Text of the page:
Irenicon: Book 1 of the Wave Trilogy
Jo Fletcher Books, 2014 (2014)
Reviewed by Ricki Marking-Camuto
f the foundation of Christianity was erased during Herod's slaughter, how would the world evolve differently? This seems to be jumping off point to the unique world that Aidan Harte has created in
, the first of the
oncordians and Rasenneisi have been at war for a long time, every since the Wave came and cut Rasenna in two, dividing it into a north and south side with the Irenicon in the middle, a river filled with the mythical
. The Bardini in the North and the Morello in the South have since begun fighting, making Rasenna an easy target for the Concordians. First, though, Concord sends in Captain Giovanni, an engineer tasked with bridging the Irenicon. His work draws the attention of Sophia, a young Contessa and the ward of the head of the Bardini.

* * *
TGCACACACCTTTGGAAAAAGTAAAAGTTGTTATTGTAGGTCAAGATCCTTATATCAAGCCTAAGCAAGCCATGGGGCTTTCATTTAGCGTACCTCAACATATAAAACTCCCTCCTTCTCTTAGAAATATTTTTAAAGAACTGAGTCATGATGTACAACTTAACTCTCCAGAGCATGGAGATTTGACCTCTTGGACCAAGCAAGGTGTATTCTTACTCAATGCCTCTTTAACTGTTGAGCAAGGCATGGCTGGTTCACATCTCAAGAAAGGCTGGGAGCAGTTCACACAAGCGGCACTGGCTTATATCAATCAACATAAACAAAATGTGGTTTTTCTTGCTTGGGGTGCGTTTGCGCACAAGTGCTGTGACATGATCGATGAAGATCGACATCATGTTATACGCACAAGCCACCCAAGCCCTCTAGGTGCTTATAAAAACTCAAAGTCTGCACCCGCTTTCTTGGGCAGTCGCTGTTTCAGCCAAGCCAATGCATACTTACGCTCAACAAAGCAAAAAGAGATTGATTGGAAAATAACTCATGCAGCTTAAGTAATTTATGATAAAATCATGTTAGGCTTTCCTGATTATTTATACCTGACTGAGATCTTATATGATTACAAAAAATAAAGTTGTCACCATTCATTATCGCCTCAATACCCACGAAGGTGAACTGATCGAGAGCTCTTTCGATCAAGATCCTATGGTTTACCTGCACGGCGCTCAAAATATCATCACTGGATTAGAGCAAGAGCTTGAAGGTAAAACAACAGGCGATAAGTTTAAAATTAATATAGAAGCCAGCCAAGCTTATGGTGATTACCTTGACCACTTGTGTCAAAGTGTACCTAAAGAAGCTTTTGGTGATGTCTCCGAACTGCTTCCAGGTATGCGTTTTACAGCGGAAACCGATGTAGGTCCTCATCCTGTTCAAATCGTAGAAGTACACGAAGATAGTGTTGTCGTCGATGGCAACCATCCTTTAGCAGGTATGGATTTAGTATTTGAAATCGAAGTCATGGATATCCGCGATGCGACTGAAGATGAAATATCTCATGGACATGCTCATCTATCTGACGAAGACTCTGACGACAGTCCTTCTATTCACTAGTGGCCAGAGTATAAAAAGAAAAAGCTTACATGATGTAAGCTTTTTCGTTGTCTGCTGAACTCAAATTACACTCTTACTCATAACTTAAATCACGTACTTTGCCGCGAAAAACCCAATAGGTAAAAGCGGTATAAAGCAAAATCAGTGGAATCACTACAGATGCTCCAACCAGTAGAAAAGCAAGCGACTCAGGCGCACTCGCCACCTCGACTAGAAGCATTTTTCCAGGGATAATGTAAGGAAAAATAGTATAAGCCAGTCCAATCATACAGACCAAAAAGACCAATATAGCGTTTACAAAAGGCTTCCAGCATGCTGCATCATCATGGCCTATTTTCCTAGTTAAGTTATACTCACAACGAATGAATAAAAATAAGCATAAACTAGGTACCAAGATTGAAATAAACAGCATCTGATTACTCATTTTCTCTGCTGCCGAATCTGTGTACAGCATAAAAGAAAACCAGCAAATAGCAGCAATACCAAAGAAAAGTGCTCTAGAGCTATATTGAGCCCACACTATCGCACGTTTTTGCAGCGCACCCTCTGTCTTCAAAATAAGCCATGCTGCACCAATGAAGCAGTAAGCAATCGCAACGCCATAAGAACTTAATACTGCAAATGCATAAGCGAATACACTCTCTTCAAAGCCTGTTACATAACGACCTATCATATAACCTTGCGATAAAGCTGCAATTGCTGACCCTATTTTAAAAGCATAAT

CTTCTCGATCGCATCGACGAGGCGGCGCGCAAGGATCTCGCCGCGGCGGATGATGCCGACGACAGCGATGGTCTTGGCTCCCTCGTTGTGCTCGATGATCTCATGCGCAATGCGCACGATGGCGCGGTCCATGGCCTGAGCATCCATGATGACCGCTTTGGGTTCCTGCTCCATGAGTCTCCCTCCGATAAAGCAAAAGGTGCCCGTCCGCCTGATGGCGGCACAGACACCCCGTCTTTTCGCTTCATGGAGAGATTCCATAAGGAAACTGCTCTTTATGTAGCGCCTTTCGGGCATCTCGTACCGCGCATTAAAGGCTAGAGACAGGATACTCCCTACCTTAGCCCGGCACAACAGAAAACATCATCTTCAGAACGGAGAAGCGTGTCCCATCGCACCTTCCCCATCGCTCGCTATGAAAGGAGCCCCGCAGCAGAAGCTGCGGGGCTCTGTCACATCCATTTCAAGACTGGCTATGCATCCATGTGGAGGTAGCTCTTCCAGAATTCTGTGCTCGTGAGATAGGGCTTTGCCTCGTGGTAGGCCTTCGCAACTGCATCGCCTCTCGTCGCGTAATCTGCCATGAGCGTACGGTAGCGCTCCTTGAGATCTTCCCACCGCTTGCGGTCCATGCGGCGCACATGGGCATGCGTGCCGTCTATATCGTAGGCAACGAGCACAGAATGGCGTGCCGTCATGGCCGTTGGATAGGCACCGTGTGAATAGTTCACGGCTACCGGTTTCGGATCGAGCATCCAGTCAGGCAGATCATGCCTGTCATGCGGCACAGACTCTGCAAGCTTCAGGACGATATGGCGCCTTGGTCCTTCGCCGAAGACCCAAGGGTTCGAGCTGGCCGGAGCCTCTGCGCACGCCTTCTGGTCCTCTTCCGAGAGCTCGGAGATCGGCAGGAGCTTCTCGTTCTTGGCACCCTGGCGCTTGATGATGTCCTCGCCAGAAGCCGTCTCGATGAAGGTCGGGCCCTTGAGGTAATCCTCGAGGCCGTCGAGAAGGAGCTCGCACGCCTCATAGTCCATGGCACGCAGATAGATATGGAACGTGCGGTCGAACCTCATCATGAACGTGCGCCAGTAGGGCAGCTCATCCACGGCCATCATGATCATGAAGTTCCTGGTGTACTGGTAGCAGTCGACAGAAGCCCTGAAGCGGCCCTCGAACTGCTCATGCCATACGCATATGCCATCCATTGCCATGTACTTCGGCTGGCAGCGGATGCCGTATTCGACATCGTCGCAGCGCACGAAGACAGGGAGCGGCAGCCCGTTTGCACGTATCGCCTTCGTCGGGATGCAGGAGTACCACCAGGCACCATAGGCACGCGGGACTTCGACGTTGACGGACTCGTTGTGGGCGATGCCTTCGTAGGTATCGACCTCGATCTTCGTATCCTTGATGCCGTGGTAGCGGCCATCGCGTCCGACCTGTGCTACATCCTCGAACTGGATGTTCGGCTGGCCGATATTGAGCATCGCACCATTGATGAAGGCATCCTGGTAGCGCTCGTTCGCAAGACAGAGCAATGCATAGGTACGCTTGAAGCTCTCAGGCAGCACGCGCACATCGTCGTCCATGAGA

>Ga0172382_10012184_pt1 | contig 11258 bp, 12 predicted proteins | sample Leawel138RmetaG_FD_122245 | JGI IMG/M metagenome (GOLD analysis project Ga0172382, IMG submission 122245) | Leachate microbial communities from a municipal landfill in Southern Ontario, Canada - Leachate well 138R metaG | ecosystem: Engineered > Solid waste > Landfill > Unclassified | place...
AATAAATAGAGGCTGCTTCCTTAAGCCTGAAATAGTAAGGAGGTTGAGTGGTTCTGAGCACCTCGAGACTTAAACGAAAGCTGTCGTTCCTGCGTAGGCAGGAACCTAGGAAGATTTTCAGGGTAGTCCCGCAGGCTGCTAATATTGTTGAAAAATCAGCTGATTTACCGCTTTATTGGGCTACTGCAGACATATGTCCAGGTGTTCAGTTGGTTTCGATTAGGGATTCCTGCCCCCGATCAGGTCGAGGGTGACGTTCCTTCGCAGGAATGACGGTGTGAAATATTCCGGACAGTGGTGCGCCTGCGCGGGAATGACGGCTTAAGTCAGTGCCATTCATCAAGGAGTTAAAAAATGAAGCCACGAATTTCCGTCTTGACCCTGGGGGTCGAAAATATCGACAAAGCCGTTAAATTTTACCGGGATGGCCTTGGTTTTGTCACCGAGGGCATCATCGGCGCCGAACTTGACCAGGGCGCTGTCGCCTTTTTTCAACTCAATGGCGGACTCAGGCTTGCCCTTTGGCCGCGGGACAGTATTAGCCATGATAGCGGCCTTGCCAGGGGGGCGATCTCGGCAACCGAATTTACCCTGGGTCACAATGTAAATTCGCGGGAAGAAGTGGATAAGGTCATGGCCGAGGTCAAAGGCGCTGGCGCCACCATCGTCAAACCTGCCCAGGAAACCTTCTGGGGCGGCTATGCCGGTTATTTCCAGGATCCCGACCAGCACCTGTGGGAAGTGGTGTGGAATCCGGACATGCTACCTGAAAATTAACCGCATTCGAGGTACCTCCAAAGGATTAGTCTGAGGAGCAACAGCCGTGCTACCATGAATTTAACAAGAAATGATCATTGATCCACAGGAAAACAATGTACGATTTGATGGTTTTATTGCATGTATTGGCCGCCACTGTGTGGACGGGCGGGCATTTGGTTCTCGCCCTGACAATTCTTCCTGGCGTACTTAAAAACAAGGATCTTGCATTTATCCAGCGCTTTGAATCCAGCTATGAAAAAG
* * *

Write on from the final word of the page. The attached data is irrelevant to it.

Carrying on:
iovanni manages to unite workers from the North and South as they build the bridge – until the heads of the two sides begin killing workers. Determined to become a strong leader, Sophia sneaks into the Bapistry to learn Water style from one of the nuns. She masters it but is still no match when the Concordians come to take over Rasenna. It will take all she and Giovanni have if they are to create peace – much less just survive.
arte has put a lot of thought into the world he has built, but perhaps it is a little too much. Some of the minutiae slows the narrative, as does a myriad of characters who are not always that easy to keep straight as many are not as fleshed out as they should be in such a well-built world. The politics are also not the clearest, although things become more transparent as aspects are learned here and there throughout the story. The fantasy elements are also interesting, but tend to be overshadowed by fighting.
idan Harte has created a very detailed and interesting world in which a lot could happen. And a lot does happen in
, making it an in depth read. Do not expect to rush through this one, but do await the next installment.
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